by Nonie Darwish
The neighbors of the Chechnyan Muslim family whose sons were responsible for the Boston Marathon terror attack said they were stunned by the news and that this nice Muslim family was known for its generosity and kindness. Many Americans often ask, “What about the Muslim family next door? They are really nice people.”
Some of the nicest people I know are Muslims, but that must never blind us from understanding the risk we are taking when we allow the building of hundreds of mosques financed by Saudi Arabia, as well as millions of Muslims to migrate into America at a time of a fierce, if sophisticated, desire by Islamist groups to spread Islam throughout the world, and to radicalize impressionable youths by stoking anger against the Western nations, people and values.
The existence of nice, educated Muslims should also never blind us from seeing the deep problems within the ideology of Islam and its jihadist goals. Muslims themselves admit that Islam is more than a religion – that it is, in fact, a state, legal system and a military institution—with the goal, as one’s holy duty, of bringing Islam to the rest of the world, a desire often enshrined deep in the hearts of Muslims.
Even though our visible problem is with the Muslim jihadists, the so-called “moderate” Muslims have often been silent enablers and defenders, perhaps from inertia, misinformation or fear of reprisals against them, including death threats to them and members of their family should they speak out.
Terrorists could never be as powerful as they are without the prayers, and especially the material support, of Islamic nations, governments and people. A Muslim Egyptian friend — one of the nicest people you will ever meet — visiting in 1994, was crying in front of the television while praying for the people of Chechnya to declare independence from Russia and declare their country an Islamic State ruled by Sharia law.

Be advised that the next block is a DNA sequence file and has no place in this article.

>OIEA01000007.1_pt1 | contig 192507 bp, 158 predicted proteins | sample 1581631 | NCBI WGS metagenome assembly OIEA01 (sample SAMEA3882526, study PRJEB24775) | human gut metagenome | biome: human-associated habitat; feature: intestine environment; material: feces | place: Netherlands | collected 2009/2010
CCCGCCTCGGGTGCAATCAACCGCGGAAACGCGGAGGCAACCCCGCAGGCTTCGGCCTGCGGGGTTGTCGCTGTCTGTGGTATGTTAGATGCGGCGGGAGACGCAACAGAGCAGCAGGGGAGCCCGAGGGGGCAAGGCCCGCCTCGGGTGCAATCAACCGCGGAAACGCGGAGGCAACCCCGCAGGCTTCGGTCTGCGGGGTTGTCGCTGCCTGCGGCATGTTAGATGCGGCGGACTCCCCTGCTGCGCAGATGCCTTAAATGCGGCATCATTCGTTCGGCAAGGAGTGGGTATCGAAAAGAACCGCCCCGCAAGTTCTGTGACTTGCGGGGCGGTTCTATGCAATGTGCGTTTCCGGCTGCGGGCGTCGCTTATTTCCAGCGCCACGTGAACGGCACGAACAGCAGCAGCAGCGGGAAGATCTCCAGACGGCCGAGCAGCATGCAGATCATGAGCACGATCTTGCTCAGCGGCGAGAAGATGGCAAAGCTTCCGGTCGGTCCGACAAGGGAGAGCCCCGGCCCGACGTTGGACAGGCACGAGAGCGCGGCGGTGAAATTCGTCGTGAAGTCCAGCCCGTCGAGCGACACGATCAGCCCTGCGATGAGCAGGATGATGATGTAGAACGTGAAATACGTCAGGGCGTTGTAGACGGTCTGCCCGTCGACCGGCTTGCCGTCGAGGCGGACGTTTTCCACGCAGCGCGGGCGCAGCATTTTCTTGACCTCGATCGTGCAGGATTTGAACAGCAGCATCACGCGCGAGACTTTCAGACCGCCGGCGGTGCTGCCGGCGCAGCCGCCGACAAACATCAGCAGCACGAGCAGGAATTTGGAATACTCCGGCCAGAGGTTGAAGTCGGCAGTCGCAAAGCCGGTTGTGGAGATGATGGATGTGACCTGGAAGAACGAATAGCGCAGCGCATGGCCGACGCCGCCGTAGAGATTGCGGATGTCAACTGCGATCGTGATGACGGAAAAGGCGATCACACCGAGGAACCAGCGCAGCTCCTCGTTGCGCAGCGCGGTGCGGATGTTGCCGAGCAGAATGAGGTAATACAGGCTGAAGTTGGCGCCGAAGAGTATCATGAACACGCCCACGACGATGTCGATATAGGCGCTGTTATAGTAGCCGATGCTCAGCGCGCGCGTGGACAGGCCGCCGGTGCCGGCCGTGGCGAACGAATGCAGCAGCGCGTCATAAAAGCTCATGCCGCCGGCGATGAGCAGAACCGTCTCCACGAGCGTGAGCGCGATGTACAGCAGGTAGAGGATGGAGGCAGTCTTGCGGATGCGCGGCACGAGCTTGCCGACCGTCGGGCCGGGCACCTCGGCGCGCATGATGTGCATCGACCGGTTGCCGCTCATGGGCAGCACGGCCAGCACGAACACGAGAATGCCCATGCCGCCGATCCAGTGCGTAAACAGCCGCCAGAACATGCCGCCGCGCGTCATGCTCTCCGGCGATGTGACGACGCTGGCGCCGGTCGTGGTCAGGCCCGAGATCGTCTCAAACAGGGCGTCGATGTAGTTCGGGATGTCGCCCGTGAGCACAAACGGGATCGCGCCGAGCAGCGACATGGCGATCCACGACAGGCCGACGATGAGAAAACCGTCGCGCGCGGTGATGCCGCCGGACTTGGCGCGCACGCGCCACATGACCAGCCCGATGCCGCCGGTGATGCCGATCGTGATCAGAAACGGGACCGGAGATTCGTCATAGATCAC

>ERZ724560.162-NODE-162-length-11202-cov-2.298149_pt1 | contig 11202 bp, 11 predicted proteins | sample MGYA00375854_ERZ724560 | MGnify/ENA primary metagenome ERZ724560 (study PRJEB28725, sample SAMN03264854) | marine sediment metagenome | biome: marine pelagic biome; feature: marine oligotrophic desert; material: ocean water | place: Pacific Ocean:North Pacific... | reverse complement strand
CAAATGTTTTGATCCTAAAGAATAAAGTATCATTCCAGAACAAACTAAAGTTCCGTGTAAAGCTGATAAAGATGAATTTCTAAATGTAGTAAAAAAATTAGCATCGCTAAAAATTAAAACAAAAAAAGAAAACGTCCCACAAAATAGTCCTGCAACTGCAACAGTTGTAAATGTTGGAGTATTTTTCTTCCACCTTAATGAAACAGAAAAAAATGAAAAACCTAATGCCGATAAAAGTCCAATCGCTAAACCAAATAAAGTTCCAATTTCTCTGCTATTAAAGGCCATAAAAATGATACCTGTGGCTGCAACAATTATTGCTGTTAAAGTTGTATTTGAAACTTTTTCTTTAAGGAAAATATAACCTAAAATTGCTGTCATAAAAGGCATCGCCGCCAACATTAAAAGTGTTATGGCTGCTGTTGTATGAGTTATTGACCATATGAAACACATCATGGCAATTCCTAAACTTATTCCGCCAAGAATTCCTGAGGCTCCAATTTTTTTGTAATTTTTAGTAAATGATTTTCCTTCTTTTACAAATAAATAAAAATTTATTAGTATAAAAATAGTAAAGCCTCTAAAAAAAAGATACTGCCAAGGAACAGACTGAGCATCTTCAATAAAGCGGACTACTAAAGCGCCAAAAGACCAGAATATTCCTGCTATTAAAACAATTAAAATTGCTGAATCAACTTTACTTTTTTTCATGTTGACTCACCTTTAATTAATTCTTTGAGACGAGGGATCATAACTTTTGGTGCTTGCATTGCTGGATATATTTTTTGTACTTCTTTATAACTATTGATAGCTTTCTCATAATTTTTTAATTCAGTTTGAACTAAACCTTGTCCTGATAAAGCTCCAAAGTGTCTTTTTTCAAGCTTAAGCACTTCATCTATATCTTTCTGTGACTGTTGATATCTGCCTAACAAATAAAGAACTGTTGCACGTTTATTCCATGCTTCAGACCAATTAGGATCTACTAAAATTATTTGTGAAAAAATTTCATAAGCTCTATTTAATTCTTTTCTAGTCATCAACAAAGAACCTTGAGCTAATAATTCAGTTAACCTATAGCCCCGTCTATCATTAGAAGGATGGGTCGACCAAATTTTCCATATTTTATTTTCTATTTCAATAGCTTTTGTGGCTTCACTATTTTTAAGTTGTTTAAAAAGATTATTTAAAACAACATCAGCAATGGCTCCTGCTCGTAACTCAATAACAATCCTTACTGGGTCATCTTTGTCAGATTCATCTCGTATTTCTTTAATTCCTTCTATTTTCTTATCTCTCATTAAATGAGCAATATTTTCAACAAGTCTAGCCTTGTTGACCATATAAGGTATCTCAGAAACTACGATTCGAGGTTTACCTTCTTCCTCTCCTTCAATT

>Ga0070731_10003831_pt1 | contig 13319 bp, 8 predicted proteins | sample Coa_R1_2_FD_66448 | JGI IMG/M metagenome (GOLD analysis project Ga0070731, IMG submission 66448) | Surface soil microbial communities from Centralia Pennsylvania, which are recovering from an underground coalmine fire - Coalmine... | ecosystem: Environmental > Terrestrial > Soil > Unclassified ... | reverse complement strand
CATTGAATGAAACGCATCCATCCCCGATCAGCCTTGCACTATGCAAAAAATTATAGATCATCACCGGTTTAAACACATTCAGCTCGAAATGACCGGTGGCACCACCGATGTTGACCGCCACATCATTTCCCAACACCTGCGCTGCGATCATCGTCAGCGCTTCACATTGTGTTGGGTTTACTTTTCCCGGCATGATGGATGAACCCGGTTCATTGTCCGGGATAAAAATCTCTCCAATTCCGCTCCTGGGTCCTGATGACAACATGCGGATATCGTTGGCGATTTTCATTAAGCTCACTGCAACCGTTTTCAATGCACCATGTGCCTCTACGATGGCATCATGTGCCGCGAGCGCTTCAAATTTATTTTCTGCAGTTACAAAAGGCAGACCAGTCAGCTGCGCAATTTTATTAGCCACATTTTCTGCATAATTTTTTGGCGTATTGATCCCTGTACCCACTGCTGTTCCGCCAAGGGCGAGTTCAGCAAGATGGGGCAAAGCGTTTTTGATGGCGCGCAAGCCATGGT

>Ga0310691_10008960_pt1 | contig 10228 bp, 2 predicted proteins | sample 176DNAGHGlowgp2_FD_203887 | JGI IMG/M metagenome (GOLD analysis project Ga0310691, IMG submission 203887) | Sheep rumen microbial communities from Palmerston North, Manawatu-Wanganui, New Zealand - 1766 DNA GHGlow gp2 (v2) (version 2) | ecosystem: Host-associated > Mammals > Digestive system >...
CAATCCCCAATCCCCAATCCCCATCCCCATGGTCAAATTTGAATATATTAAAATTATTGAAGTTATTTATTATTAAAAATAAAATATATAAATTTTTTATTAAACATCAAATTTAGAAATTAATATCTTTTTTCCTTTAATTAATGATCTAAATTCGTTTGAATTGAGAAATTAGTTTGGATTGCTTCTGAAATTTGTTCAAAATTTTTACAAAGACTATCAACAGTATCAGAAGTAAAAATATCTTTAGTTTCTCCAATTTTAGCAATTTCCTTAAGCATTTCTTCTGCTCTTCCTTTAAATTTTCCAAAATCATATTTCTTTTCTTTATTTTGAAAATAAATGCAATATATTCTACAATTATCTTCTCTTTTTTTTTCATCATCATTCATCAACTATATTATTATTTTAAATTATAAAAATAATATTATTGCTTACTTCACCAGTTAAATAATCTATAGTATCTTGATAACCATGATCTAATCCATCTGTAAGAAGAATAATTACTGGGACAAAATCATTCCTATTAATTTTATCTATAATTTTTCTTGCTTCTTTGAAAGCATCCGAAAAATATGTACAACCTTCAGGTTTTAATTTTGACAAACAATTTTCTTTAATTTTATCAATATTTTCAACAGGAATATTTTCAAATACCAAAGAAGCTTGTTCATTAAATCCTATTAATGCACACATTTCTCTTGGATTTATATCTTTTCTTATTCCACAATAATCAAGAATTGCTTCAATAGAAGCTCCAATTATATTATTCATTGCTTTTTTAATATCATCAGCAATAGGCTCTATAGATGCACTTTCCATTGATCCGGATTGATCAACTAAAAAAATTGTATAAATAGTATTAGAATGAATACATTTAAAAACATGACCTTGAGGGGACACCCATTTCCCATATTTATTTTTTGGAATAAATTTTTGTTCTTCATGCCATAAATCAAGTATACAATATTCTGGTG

The critiques of Islam by this author are never written for the purpose of condemning people; naturally, there are good and bad people in every culture. My deep concern springs from the ideology of Islam: it has had such dark implications on Islamic society, forcing many, otherwise perfectly fine people, to enact unthinkable terror, as others stand silently by. Islam is the only religion that requires its followers to kill those who do not believe in Allah, and to take revenge in the name of Allah. In the Quran, holy vengeance and retaliation are commanded for Muslims: ”O ye who believe! Retaliation is prescribed for you. He who transgresseth after this will have a painful doom.” [Koran 2:178]. Or: “We shall take vengeance (Muntaquimun) upon the sinners.” [32:22] The translation of the Arabic word “Muntaquimun” meaning vengeance is often watered down in translation by using the word punishment or retribution instead.
It was frustrating and unsettling to hear the aunt of the two terrorists stating, from Toronto, Canada, that her two nephews were “set up,” and the terrorists’ father, Anzor Tsarnaev, stating in various interviews with ABC and other stations, first that his son should give up peacefully; then that the son who was killed was framed; then that the son who was not killed should tell the truth; then warning that if the US kills his son: “all hell will break loose.”
Having grown up Muslim, I would urge Americans to demand more from the so called “moderate” Muslims, instead of giving them a pass for their silence, which appears a complicit defense of jihad. For too long, with some courageous exceptions, moderate Muslims hear no evil, see no evil and do nothing about it. They stand defiant, behaving as if they were victims, while the cries of Christians suffering under Islam in the Middle East are ignored. (Most Jews were forced out years ago. As the saying in Arabic goes: First the Saturday People, then the Sunday People)….